Congress is currently considering policies that would expand site-neutral payment for ambulatory services in the Medicare program. These policies would reduce hospital revenues, while generating savings for Medicare beneficiaries and the federal government and removing an incentive to shift services out of physician offices and into hospitals. Some policymakers have suggested using a portion of the federal savings to lessen the impact of a site-neutral policy on hospital finances. While we question whether this is the highest-value use of these funds, this paper discusses how policymakers could do this without reintroducing incentives to shift services into the hospital setting, as would occur under some existing proposals.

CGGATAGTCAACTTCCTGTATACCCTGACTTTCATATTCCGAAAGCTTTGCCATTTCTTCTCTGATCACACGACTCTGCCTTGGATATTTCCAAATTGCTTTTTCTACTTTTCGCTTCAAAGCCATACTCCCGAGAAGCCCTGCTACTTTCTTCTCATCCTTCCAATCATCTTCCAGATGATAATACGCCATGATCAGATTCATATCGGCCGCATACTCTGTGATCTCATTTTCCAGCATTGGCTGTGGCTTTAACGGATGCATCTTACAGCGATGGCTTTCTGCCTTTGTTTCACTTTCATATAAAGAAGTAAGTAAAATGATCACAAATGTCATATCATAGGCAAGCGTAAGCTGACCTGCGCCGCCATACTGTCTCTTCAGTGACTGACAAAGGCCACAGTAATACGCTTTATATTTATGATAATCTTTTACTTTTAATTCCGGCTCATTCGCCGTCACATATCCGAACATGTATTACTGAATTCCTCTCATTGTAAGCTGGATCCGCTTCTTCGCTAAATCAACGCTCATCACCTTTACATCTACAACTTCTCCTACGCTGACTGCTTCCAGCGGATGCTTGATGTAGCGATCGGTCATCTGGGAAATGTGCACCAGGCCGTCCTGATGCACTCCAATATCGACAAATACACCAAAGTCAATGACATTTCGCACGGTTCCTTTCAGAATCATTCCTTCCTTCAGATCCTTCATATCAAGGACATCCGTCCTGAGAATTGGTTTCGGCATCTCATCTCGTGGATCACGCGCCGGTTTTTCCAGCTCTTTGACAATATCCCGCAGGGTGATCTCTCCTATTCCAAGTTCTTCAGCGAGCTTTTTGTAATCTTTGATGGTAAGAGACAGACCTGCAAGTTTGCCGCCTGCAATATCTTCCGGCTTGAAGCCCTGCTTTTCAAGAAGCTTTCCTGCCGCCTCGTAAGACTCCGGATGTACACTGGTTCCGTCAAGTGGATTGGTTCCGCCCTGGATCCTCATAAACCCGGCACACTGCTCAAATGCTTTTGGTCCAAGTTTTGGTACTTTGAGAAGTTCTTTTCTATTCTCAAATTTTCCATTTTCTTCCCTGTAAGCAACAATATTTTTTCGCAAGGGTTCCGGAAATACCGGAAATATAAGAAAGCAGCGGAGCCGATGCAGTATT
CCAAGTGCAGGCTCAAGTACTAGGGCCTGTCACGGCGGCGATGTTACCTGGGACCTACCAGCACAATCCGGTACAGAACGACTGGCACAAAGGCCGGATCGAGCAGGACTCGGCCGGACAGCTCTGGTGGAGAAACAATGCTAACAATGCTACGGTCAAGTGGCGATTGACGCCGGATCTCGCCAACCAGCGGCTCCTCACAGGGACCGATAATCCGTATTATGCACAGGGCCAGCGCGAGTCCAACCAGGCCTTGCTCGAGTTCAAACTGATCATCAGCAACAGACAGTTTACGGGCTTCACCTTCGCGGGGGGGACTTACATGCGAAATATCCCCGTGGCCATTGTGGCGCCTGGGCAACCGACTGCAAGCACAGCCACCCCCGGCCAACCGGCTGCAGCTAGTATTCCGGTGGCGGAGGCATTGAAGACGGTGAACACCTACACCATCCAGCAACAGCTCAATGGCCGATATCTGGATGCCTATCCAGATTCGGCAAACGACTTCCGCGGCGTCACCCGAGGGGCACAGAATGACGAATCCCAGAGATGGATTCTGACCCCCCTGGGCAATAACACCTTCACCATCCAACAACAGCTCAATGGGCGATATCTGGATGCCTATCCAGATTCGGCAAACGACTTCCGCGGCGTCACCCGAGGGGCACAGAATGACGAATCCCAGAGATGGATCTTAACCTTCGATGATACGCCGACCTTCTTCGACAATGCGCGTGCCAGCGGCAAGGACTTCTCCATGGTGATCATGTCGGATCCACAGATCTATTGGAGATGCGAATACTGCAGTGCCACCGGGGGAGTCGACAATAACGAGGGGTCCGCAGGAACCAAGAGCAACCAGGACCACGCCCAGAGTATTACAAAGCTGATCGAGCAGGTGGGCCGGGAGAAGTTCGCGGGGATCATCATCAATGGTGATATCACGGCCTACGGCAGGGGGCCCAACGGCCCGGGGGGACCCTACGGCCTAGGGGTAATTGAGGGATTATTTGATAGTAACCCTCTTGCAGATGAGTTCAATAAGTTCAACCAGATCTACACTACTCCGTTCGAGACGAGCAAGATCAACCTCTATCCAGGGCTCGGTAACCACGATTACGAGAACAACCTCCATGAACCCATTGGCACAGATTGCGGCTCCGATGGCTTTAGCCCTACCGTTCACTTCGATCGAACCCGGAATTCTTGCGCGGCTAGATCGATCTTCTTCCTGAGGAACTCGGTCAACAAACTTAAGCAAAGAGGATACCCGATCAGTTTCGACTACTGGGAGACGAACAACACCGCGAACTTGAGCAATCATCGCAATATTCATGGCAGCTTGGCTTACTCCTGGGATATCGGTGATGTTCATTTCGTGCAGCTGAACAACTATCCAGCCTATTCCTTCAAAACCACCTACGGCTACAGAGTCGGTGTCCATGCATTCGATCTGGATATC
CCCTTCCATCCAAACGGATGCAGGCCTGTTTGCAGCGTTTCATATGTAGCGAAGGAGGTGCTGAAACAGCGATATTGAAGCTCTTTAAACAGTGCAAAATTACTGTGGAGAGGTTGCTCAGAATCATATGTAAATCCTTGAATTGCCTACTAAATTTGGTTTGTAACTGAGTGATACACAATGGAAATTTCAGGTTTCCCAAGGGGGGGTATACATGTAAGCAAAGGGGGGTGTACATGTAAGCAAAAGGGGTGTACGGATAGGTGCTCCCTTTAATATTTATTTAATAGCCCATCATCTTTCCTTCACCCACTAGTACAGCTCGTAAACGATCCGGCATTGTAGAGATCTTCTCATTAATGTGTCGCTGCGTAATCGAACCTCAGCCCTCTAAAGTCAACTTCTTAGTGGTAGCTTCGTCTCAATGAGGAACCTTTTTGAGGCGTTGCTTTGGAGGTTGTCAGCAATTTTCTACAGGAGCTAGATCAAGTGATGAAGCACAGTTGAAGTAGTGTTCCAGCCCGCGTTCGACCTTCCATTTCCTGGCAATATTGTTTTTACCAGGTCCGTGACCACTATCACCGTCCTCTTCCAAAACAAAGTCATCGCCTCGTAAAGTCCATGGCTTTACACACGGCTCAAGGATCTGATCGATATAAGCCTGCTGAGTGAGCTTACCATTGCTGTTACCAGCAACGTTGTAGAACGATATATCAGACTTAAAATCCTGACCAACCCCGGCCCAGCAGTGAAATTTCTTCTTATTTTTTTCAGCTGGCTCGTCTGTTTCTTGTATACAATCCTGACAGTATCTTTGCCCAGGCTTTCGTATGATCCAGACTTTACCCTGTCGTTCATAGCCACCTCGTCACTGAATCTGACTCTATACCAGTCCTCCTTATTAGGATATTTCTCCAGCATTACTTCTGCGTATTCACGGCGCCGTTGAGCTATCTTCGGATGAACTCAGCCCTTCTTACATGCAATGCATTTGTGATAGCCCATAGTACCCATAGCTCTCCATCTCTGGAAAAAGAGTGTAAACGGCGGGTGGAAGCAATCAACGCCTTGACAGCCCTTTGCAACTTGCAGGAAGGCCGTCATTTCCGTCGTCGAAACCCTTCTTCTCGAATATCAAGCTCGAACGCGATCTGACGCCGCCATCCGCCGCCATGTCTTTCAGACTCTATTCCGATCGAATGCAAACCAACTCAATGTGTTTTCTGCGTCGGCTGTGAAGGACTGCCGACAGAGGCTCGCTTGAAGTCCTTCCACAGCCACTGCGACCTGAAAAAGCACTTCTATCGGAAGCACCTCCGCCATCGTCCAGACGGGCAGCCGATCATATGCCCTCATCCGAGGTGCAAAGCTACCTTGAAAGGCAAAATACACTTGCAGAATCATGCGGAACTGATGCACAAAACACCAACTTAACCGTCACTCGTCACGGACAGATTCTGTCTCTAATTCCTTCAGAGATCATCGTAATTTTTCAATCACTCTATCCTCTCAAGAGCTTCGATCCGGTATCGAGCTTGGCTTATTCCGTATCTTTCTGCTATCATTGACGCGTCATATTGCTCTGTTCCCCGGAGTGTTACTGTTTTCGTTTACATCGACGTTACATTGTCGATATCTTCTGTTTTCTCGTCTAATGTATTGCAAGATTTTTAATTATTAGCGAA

As background, Medicare payments for ambulatory services vary based on where services are delivered. Payments are generally much higher if a service is delivered in a hospital outpatient department (HOPD) that resides on a hospital’s campus (or, for some services, in certain “grandfathered” off-campus HOPDs) rather than a physician’s office. Payments for services delivered in an ambulatory surgery center (ASC) are also generally higher than those delivered in a physician’s office, albeit to a lesser degree.